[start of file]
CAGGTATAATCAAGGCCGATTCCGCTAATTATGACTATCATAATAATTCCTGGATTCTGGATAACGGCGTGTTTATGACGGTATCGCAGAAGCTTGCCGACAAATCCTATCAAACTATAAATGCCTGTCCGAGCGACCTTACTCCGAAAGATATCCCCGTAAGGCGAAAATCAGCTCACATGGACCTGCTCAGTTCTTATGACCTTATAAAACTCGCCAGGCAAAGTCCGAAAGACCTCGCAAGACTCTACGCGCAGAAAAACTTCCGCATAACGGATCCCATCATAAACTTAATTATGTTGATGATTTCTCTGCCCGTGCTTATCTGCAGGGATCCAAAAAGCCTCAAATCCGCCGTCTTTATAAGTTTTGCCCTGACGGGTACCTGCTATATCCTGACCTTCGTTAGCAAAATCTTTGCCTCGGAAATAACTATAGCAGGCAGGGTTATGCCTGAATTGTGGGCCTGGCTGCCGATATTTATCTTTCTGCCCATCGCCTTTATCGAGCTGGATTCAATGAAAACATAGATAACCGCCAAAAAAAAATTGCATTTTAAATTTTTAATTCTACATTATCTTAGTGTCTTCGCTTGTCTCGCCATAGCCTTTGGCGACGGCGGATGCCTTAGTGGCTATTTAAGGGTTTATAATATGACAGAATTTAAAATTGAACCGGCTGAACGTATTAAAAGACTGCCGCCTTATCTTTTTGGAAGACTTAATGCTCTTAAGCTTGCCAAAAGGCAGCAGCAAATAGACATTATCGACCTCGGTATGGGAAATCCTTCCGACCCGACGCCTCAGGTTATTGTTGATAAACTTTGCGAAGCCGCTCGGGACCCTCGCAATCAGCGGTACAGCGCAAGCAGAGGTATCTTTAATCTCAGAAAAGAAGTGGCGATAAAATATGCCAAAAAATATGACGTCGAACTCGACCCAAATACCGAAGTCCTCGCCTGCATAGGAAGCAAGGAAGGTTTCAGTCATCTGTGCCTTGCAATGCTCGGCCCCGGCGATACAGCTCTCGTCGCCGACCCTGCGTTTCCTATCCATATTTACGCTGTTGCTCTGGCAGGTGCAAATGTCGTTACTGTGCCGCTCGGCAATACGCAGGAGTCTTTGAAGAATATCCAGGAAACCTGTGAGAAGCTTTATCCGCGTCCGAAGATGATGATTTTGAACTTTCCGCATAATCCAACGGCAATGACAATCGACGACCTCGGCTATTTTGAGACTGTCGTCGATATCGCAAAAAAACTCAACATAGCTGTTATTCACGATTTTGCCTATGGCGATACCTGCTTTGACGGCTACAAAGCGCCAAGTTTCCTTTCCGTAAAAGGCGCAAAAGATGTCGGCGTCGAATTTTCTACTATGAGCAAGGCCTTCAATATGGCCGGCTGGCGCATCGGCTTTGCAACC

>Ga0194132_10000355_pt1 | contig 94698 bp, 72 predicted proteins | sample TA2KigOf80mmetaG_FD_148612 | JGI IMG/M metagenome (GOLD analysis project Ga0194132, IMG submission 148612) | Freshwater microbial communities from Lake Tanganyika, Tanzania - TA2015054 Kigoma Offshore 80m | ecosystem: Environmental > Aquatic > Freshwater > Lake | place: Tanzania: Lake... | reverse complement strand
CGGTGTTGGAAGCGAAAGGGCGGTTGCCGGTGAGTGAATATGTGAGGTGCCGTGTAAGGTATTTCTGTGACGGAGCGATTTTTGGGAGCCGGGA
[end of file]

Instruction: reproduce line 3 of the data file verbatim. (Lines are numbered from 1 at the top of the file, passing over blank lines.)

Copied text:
CGGTGTTGGAAGCGAAAGGGCGGTTGCCGGTGAGTGAATATGTGAGGTGCCGTGTAAGGTATTTCTGTGACGGAGCGATTTTTGGGAGCCGGGA